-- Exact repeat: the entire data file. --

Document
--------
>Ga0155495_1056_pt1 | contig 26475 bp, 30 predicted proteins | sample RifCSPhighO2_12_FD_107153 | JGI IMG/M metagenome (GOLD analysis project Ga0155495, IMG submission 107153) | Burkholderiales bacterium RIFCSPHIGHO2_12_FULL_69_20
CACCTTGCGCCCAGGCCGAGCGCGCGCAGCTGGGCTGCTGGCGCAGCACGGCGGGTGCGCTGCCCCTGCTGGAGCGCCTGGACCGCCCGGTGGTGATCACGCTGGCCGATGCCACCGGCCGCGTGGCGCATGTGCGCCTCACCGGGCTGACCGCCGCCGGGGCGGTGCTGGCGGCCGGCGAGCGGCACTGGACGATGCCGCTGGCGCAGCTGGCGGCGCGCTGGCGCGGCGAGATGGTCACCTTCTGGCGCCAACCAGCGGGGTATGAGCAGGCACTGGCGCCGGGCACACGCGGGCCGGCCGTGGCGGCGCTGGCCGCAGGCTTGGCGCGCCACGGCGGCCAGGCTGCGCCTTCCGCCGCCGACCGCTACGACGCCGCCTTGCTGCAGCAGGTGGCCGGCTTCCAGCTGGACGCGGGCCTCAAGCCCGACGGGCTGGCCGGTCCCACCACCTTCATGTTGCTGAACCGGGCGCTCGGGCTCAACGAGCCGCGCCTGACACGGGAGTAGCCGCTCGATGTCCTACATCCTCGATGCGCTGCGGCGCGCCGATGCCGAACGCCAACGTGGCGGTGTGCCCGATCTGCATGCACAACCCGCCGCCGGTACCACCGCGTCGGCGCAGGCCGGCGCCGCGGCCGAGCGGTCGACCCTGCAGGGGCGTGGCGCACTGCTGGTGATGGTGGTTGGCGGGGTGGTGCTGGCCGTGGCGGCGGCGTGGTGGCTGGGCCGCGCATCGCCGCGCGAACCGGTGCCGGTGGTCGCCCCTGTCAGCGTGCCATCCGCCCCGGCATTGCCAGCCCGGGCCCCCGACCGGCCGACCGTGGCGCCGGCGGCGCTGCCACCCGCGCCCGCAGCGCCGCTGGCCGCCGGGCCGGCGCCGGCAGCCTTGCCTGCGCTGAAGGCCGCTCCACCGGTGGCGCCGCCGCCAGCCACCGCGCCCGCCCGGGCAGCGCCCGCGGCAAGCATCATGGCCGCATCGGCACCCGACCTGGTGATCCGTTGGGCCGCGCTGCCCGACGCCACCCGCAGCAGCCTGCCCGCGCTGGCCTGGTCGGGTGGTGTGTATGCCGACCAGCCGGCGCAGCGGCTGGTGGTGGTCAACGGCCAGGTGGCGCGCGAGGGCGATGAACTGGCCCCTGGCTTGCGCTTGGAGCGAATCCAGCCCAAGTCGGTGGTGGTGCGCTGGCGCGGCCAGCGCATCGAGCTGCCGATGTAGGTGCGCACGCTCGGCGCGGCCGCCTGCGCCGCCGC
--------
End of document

>Ga0155495_1056_pt1 | contig 26475 bp, 30 predicted proteins | sample RifCSPhighO2_12_FD_107153 | JGI IMG/M metagenome (GOLD analysis project Ga0155495, IMG submission 107153) | Burkholderiales bacterium RIFCSPHIGHO2_12_FULL_69_20
CACCTTGCGCCCAGGCCGAGCGCGCGCAGCTGGGCTGCTGGCGCAGCACGGCGGGTGCGCTGCCCCTGCTGGAGCGCCTGGACCGCCCGGTGGTGATCACGCTGGCCGATGCCACCGGCCGCGTGGCGCATGTGCGCCTCACCGGGCTGACCGCCGCCGGGGCGGTGCTGGCGGCCGGCGAGCGGCACTGGACGATGCCGCTGGCGCAGCTGGCGGCGCGCTGGCGCGGCGAGATGGTCACCTTCTGGCGCCAACCAGCGGGGTATGAGCAGGCACTGGCGCCGGGCACACGCGGGCCGGCCGTGGCGGCGCTGGCCGCAGGCTTGGCGCGCCACGGCGGCCAGGCTGCGCCTTCCGCCGCCGACCGCTACGACGCCGCCTTGCTGCAGCAGGTGGCCGGCTTCCAGCTGGACGCGGGCCTCAAGCCCGACGGGCTGGCCGGTCCCACCACCTTCATGTTGCTGAACCGGGCGCTCGGGCTCAACGAGCCGCGCCTGACACGGGAGTAGCCGCTCGATGTCCTACATCCTCGATGCGCTGCGGCGCGCCGATGCCGAACGCCAACGTGGCGGTGTGCCCGATCTGCATGCACAACCCGCCGCCGGTACCACCGCGTCGGCGCAGGCCGGCGCCGCGGCCGAGCGGTCGACCCTGCAGGGGCGTGGCGCACTGCTGGTGATGGTGGTTGGCGGGGTGGTGCTGGCCGTGGCGGCGGCGTGGTGGCTGGGCCGCGCATCGCCGCGCGAACCGGTGCCGGTGGTCGCCCCTGTCAGCGTGCCATCCGCCCCGGCATTGCCAGCCCGGGCCCCCGACCGGCCGACCGTGGCGCCGGCGGCGCTGCCACCCGCGCCCGCAGCGCCGCTGGCCGCCGGGCCGGCGCCGGCAGCCTTGCCTGCGCTGAAGGCCGCTCCACCGGTGGCGCCGCCGCCAGCCACCGCGCCCGCCCGGGCAGCGCCCGCGGCAAGCATCATGGCCGCATCGGCACCCGACCTGGTGATCCGTTGGGCCGCGCTGCCCGACGCCACCCGCAGCAGCCTGCCCGCGCTGGCCTGGTCGGGTGGTGTGTATGCCGACCAGCCGGCGCAGCGGCTGGTGGTGGTCAACGGCCAGGTGGCGCGCGAGGGCGATGAACTGGCCCCTGGCTTGCGCTTGGAGCGAATCCAGCCCAAGTCGGTGGTGGTGCGCTGGCGCGGCCAGCGCATCGAGCTGCCGATGTAGGTGCGCACGCTCGGCGCGGCCGCCTGCGCCGCCGC